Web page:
When we talk with families, we usually see one spouse who is responsible for the family finances. Even in households where there is a relatively equal distribution of child-raising, chores, and other tasks, it’s very rare for me to see such an equal arrangement with the family finances. More often, I see that one spouse handles ALL of the finances, and the other spouse is pretty aloof.
In order to get a better handle on this, we usually ask: “Which one of you handles the finances?” Once one of them raises their hand, I immediately ask the other spouse:
How would you handle the finances if something were to happen to your spouse?
The answers astound me. On one hand, there are families who are very prepared. One time, the husband went into his office, brought out a 3-inch binder, and told me (in front of his wife): “All I have to do is die, and she’ll have everything she needs.” Indeed, as I pored through this voluminous binder, copies of virtually every pertinent document were in the binder. While I don’t know if his wife appreciated him talking about his demise in such a cavalier fashion, I was very impressed that this gentleman had taken the time to make such thorough arrangements.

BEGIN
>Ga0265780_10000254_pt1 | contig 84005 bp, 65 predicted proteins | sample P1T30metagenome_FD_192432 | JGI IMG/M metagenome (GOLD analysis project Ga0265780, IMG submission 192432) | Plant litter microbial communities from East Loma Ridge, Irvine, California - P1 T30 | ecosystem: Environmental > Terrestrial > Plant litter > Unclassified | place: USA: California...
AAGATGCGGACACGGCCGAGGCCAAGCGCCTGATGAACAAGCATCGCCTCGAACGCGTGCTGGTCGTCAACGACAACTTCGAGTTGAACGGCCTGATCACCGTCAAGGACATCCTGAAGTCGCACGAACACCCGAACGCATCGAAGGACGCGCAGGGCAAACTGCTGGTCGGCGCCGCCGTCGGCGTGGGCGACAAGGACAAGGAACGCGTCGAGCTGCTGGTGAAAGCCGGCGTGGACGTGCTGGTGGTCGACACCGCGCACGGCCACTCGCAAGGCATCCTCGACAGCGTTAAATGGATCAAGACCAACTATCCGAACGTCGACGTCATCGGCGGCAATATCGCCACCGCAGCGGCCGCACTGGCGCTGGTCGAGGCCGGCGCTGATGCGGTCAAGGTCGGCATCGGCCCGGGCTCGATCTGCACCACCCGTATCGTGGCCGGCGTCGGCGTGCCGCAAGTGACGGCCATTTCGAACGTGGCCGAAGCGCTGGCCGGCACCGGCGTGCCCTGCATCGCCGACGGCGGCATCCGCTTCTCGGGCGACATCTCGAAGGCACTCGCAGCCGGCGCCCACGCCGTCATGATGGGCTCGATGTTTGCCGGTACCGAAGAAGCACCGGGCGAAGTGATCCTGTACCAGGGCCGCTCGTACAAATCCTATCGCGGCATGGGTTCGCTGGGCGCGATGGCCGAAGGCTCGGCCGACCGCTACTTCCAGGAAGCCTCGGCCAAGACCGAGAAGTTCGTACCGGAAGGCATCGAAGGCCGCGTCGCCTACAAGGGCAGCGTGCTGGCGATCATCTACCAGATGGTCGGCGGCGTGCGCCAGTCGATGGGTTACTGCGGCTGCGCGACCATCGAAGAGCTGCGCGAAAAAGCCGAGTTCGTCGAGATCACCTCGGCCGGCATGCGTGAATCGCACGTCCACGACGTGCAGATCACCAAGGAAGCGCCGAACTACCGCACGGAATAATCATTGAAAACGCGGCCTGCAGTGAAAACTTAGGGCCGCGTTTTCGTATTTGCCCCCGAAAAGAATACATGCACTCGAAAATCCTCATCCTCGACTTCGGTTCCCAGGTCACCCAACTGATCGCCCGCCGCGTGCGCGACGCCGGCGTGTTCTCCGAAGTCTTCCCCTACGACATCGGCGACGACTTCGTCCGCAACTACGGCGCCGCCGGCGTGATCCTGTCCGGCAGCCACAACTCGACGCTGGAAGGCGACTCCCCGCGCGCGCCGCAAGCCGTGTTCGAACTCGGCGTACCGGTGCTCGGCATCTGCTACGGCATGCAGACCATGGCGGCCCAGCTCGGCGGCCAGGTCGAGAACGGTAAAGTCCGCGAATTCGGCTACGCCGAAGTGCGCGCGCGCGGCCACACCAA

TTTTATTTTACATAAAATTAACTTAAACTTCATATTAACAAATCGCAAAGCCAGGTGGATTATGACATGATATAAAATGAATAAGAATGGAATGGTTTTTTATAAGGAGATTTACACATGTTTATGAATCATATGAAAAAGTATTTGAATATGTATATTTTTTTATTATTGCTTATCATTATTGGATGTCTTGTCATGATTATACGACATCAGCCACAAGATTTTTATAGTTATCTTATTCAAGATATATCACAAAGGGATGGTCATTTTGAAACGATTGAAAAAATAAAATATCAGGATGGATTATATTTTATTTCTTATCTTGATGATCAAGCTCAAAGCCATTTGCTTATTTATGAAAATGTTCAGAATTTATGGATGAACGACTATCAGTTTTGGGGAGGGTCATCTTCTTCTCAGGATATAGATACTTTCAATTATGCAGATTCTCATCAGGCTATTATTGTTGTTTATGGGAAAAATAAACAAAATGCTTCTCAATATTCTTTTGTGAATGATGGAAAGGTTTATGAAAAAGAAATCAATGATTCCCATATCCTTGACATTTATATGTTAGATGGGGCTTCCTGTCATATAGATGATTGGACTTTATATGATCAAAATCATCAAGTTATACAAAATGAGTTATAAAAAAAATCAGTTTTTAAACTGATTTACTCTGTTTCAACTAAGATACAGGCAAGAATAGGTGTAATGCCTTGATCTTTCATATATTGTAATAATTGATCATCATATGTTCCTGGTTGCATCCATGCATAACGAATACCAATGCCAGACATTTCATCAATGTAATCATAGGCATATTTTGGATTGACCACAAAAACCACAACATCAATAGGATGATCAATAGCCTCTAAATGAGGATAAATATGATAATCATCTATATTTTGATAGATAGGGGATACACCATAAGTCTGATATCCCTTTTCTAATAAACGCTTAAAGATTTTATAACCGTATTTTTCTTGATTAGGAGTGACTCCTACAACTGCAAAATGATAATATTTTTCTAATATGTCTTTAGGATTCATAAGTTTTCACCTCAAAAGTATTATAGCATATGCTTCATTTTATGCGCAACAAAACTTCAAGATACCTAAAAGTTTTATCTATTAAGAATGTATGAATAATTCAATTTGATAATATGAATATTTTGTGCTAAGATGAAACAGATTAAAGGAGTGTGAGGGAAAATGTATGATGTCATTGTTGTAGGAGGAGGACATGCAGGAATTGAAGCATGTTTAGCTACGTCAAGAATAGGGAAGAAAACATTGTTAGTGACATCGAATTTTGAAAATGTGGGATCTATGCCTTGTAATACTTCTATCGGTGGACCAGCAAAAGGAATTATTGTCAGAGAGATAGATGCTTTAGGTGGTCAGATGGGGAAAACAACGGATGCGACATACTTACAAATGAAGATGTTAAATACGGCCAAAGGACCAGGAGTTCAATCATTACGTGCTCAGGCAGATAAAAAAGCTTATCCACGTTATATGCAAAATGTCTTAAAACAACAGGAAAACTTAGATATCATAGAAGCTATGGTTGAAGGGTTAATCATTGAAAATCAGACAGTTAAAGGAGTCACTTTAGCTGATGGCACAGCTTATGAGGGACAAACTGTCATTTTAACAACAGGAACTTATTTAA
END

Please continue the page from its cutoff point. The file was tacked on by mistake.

For most people, the answer is usually a shoulder shrug and a sheepish, “I don’t know.” And that’s a perfectly acceptable answer as long as you’re willing to admit it & take the proper steps to change that answer. After all, ignoring a problem doesn’t make it go away, but it’s not a perfectly acceptable long-term answer.
You don’t need to know ALL of the family finances. For those of you who are married to investment junkies or folks who like to day-trade with their ‘play money’ account, you don’t need to know all that. You don’t even need to pretend to know about investing. You just need to know: